Is it spring yet? Oh, I hope so!

Like most of you, we’ve found this last winter a bit wearing. It’s not been too cold here – nothing like last year when the whole water system froze solid for a week. But it has been stormy, costing us five trees damaged or down in the wood. This is apart from the one damaged by a neighbour whilst taking a heavy hand to his own trees. And it has been wet! Rain, followed by more rain. Then fog and fine drizzle (“mizzle” in north-east parlance), with some heavy rain interspersed with showers. As a result we are surrounded by a sea of mud. Except for the overflowing pond of course. How we are longing for spring!

We’ve been watching this anxiously for several reasons. Firstly the damage to local infrastructure, especially the roads, is considerable. Most roads, small rural winding ones and supposedly main highways, are pitted with holes. The ground is saturated and the water runs off the surrounding land with nowhere to go except across the surface. Our little road, nicely resurfaced just over a year ago, is virtually impassable at one end now.

The loss of trees and undergrowth allowed water to sweep away a lot of the top layer and the heavy farm machinery has ripped large and deep holes in places. There are several areas where only a tractor can pass safely as the damage stretches over most of the road. Apparently it took over twenty years to get this half of the road repaired (the other half was not done but is in better shape now). I have little hope we will get any help with this given the desperate state of many other areas. We have one way in and out and drive very, very carefully at the moment.

Our other concern was getting some more trees planted in time. Apparently its okay to plant up to the end of March but once spring comes new saplings will struggle. With everything waterlogged we were not sure we’d be able to benefit from the clearing done in a dry few days last month. Still, you have to take a leap of faith sometimes so when Fergus our lovely tree man introduced us to Donal, a nurseryman, we decided to forge ahead. It took a bit of driving around to find the nursery but it was certainly worth it and we selected seven trees and some raspberry canes to start our new orchard. We were not willing to spray weed killer over the land, standard practise it seems. Instead Donal will return and rotavate round the trees before sowing “domestic” grass. Then it’s down to us to keep it trimmed.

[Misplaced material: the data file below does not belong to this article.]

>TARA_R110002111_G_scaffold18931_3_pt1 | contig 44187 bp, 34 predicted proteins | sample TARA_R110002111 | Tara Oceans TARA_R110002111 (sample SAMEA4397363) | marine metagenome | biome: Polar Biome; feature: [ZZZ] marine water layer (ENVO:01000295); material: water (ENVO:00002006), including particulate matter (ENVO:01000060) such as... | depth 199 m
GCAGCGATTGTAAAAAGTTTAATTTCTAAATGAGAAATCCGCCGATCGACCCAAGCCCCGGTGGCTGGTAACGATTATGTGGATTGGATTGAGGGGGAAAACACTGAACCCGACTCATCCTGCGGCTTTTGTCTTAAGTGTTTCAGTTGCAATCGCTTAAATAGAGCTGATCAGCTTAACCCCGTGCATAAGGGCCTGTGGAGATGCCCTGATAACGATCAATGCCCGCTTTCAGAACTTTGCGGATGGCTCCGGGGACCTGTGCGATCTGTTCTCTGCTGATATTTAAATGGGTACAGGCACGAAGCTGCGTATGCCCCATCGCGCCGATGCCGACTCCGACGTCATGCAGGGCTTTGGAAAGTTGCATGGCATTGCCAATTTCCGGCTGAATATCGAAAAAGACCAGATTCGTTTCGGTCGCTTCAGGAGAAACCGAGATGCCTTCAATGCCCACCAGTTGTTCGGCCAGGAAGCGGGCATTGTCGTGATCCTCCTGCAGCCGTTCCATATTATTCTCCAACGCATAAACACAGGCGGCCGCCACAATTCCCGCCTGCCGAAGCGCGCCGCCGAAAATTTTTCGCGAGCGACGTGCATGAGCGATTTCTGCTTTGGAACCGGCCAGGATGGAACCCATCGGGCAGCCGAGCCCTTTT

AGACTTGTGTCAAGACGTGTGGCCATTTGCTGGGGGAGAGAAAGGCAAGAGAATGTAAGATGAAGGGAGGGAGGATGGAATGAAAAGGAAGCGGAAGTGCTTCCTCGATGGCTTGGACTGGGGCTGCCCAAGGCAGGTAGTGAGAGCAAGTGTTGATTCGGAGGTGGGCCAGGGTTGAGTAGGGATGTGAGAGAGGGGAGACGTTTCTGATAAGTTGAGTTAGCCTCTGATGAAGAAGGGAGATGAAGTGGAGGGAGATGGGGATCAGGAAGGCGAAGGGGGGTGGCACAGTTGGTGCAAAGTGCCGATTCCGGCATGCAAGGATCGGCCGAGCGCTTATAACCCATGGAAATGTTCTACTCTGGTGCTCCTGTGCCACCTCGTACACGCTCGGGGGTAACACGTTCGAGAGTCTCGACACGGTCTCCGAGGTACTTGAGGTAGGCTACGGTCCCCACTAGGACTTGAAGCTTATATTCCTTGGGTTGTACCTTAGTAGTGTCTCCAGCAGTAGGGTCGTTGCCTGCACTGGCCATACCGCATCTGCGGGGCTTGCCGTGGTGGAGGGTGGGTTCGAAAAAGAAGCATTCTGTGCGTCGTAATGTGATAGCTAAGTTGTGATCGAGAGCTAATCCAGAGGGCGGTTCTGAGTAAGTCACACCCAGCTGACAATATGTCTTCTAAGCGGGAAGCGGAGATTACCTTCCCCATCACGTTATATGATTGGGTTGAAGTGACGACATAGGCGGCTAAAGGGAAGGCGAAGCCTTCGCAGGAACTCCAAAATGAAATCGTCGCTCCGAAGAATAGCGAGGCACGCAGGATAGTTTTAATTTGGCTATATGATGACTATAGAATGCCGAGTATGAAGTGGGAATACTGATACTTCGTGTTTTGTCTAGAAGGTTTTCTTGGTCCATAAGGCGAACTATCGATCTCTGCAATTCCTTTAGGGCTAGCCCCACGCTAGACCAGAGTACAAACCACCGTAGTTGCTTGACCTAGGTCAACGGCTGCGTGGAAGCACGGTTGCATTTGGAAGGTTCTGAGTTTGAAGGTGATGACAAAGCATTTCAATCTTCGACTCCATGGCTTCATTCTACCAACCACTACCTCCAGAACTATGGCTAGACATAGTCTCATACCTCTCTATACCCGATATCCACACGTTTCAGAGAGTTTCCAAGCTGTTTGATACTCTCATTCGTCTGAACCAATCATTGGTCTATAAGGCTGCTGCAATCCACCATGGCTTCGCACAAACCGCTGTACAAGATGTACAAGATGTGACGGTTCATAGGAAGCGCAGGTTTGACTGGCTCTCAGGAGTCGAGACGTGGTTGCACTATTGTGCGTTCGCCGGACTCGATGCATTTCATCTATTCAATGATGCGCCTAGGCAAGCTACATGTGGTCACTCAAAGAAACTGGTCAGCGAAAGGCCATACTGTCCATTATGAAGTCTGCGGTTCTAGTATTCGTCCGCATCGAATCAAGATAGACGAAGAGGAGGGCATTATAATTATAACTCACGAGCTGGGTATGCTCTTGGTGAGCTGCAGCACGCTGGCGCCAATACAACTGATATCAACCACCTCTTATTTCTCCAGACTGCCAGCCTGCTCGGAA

March 1st is the official start of spring and the weather decided to celebrate this fact by giving us our first snow for a year. We were a bit worried about the baby trees but they’ve been raised outside and are just fine. We celebrated the arrival of spring by lighting the fire in the snug and staying in. I had a beautiful jigsaw for Christmas, the “Rainbow of Birds”, which kept me happily amused for several weeks.

I had some great news last week. The Northern Tibetan Spaniel Club are running a stand at Crufts this year and Scot Lemon asked if he could sell my book, “Puppy Brain”. Of course I said “Yes please!” I can’t sign them, obviously, but each copy comes with a signed picture (two of the dogs, not me) and a bookmark. If you are around on Thursday do drop in. There are some great items on sale and Scot is a fountain of knowledge for this lovely if tricky breed.

Finally I have a request to make. For a number of years I have worked with the remarkable Alex Lewczuk on a number of broadcasts both in Teesside and for Siren FM in Lincoln. The university hold the FM license and have decided to cancel it, effectively closing a valued educational resource and a popular community radio station. If you can would you add your name to the petition to save Siren Radio? It costs nothing and would be very much appreciated.

Thank you for reading and I hope to see you all again in a couple of weeks.
Keep warm, drive safely and here’s to spring!